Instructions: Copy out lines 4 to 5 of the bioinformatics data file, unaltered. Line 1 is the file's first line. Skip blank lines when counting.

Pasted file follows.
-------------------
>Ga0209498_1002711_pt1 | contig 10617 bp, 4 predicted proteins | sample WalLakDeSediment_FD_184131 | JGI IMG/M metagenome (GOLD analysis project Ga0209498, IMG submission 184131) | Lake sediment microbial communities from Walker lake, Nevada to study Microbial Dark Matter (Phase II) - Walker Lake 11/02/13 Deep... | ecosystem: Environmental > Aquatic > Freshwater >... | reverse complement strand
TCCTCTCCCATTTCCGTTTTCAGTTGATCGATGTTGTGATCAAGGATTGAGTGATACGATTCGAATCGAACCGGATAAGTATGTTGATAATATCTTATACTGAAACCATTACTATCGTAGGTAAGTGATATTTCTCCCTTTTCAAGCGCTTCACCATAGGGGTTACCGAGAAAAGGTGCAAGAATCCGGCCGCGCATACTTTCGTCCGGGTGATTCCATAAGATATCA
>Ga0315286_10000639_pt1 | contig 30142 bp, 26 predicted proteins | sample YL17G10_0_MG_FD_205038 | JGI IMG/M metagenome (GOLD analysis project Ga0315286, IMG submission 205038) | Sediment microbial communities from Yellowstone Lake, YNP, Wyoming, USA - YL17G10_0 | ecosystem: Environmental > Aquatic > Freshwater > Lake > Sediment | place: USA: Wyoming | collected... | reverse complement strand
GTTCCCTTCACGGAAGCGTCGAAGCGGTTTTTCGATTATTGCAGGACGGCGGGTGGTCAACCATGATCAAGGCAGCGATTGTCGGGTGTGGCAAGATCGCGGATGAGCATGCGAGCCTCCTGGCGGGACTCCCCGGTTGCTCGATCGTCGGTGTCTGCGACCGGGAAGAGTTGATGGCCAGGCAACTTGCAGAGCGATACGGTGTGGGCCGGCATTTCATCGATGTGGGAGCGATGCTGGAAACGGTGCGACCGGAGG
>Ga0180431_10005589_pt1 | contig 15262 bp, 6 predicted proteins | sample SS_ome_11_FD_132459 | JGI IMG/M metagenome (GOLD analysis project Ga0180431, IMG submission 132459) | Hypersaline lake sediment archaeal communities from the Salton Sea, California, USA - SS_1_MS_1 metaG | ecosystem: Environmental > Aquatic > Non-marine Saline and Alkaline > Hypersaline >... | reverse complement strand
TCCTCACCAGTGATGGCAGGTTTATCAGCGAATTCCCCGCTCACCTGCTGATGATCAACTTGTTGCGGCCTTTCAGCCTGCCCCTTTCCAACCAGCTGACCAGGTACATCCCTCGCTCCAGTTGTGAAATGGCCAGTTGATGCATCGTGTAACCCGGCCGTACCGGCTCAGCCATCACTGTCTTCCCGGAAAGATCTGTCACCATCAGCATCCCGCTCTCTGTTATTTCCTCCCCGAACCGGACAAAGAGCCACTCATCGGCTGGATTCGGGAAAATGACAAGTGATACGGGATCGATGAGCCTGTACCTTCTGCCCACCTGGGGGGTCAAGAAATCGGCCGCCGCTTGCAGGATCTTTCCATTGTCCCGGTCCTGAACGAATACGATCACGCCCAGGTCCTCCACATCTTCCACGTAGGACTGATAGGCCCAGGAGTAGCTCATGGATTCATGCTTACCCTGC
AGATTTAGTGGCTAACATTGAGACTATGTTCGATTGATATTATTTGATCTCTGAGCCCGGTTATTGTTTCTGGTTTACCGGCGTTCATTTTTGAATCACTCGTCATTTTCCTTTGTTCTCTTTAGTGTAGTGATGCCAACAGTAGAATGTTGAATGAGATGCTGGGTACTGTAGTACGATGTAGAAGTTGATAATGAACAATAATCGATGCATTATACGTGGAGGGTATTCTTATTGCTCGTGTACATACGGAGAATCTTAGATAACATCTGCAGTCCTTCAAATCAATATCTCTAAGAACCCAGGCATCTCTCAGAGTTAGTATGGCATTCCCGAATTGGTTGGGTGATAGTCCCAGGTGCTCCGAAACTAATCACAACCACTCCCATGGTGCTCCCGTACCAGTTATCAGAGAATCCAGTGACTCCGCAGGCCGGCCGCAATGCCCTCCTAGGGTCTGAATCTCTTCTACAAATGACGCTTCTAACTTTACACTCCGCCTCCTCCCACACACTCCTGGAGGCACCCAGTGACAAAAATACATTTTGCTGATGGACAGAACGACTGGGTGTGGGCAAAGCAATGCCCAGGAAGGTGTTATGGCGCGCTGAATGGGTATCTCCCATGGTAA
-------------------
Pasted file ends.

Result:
GTTCCCTTCACGGAAGCGTCGAAGCGGTTTTTCGATTATTGCAGGACGGCGGGTGGTCAACCATGATCAAGGCAGCGATTGTCGGGTGTGGCAAGATCGCGGATGAGCATGCGAGCCTCCTGGCGGGACTCCCCGGTTGCTCGATCGTCGGTGTCTGCGACCGGGAAGAGTTGATGGCCAGGCAACTTGCAGAGCGATACGGTGTGGGCCGGCATTTCATCGATGTGGGAGCGATGCTGGAAACGGTGCGACCGGAGG
>Ga0180431_10005589_pt1 | contig 15262 bp, 6 predicted proteins | sample SS_ome_11_FD_132459 | JGI IMG/M metagenome (GOLD analysis project Ga0180431, IMG submission 132459) | Hypersaline lake sediment archaeal communities from the Salton Sea, California, USA - SS_1_MS_1 metaG | ecosystem: Environmental > Aquatic > Non-marine Saline and Alkaline > Hypersaline >... | reverse complement strand